The Letter to the Hebrews is unique among the Epistles both for content and style. There is little relation in either content or style to any of
One of the main differences in style is the arrangement of doctrinal matters and spiritual exhortations. Paul’s usual style is to give the doctrinal stuff in the early parts of his letters and the exhortations in the later parts. In Hebrews we find doctrine and exhortations alternating throughout the Epistle. It is with one particular type of exhortation I’m concerned here.
Many times in this Epistle we find the author urging his readers to persevere to the end. “We share in Christ, if only we hold our first confidence firm to the end” (3:14). “Let us hold fast our confession” (4:14). “Show the same earnestness in realizing the full assurance of hope until the end” (6:11). “Let us hold fast the confession of our hope without wavering” (10:23). “You have need of endurance, so that you may do the will of God and receive what is promised” (10:36). You get the drift, I trust.
If we had nothing but the Letter to the Hebrews, we could easily dismantle any attempt to put forth a “once saved, always saved” doctrine. Not only are there many exhortations to persevere to the end if we want to be saved—“We share in Christ, if only we hold our first confidence firm to the end”—but there are also severe warnings about the real possibility of permanent apostasy, even for those “who have once been enlightened, who have tasted the heavenly gift, and have become partakers of the Holy Spirit…” (6:4-8; see also 3:12 and 10:26-31).
But here I don’t want to dwell on that sad fact, but rather to exhort you, while it is still “today” (see 3:13-15), to hold fast to your faith, and the practice of it, until the end. For things are going to get worse in the world before they get better, harder before they get easier, and great demands may be placed on us which will require even heroic virtue and witness to the truth.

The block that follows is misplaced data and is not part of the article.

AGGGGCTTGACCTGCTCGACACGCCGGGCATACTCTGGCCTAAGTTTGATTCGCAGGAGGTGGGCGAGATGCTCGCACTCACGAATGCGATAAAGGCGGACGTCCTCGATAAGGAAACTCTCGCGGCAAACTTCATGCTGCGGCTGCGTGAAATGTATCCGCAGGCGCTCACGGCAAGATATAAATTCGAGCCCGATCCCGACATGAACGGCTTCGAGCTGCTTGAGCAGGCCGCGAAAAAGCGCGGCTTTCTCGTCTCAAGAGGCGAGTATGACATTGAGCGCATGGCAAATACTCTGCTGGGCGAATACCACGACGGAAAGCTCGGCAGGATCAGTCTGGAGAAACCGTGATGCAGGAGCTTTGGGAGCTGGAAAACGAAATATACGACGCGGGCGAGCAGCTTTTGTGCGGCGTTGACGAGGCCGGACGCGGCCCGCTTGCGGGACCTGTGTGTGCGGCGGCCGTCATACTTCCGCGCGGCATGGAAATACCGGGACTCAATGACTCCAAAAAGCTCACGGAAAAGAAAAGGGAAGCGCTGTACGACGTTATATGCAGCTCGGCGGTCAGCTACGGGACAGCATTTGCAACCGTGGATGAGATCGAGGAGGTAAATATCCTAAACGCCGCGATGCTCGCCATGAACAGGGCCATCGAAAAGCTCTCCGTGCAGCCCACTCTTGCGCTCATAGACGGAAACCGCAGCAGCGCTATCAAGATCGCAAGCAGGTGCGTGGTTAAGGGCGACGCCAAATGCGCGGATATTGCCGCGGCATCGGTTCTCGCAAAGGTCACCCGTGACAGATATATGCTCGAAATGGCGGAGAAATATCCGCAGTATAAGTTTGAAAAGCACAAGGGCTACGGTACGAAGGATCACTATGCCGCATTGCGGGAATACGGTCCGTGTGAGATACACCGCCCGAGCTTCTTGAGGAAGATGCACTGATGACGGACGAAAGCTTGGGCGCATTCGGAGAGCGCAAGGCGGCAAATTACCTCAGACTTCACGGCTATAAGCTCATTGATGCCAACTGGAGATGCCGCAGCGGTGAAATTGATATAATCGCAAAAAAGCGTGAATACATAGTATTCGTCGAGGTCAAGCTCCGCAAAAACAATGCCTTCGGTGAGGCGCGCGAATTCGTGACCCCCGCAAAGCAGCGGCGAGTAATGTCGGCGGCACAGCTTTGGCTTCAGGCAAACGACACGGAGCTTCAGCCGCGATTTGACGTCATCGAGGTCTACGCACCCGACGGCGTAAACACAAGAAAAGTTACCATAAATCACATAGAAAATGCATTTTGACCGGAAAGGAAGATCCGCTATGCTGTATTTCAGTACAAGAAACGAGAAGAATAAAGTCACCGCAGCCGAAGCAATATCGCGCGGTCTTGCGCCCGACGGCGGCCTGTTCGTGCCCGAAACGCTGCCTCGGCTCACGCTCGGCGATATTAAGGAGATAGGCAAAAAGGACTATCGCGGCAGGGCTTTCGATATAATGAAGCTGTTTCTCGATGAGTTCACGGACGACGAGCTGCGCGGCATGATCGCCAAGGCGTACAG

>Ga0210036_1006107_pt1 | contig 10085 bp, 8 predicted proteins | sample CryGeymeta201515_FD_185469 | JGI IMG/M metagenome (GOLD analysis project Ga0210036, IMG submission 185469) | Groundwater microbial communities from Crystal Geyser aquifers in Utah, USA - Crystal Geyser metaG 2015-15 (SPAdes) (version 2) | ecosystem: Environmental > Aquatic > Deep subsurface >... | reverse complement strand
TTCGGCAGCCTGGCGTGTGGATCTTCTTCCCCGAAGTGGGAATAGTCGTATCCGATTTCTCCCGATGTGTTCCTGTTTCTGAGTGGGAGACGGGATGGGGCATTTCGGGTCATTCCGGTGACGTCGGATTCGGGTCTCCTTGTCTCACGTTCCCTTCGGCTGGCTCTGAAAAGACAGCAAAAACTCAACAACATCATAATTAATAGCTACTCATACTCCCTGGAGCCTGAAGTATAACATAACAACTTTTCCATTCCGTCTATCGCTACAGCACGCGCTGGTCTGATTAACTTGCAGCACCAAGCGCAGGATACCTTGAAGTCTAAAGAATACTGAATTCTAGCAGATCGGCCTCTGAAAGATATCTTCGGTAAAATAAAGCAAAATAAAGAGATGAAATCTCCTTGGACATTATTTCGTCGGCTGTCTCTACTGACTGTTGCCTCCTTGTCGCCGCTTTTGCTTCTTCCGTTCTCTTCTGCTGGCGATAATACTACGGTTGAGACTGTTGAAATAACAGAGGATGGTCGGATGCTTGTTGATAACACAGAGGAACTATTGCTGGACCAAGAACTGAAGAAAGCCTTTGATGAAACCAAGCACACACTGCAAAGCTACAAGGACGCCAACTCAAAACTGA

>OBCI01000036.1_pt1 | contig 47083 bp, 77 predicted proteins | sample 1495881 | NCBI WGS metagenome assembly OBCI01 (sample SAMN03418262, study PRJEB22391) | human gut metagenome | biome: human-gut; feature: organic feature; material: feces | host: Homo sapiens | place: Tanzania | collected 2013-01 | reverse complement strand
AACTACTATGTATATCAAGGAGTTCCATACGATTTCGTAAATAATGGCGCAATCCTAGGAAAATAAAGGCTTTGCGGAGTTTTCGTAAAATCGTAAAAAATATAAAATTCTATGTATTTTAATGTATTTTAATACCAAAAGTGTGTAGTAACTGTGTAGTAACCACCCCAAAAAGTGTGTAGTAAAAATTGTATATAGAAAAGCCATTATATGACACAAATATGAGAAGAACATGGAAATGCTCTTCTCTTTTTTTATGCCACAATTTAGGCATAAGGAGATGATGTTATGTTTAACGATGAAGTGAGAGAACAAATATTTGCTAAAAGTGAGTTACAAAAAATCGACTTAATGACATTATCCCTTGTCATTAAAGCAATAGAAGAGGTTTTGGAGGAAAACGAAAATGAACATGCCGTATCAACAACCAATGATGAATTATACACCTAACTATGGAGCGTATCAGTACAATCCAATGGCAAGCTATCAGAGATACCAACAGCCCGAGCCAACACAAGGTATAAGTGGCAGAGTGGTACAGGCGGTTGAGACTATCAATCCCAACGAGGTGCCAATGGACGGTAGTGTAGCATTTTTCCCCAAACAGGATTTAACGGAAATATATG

The Letter to the Hebrews was written in a time of persecution, when the hope of future blessings had to be made very clear to those who were tempted to fall away because of current calamities. Today we need that same assurance, that same vision of the life of blessedness promised to those who endure to the end. For many have fallen away from the Faith, from the Church—not because of overt persecutions, but because of seductions, distractions, and deceptions that work on people’s moral slothfulness, intellectual drowsiness, and inclinations to self-indulgence.
Therefore the Apostle cries out: “Lift up your drooping hands and strengthen your weak knees… See to it that no one fail to receive the grace of God…that no one be immoral or irreligious… that you do not refuse Him who is speaking.” And he presses on to the glorious climax: “You have come…to the city of the living God, the heavenly Jerusalem, and to innumerable angels in festal gathering, and to the assembly of the first-born who are enrolled in heaven, and to a judge who is God of all, and to the spirits of just men made perfect, and to Jesus, the mediator of a new covenant… Let us be grateful for receiving a kingdom that cannot be shaken, and thus let us offer to God acceptable worship, with reverence and awe…” (12:12-28).
Hold fast, then, to the end. Endure patiently, do not give up faith or hope—neither gradually slide away through lack of vigilance or diligence, so that you aren’t caught unprepared when it is time to stand up for what you believe in. “Let us run with perseverance the race that is set before us” (12:1), for it is not those who merely begin the race that are crowned, but those who persevere to the end.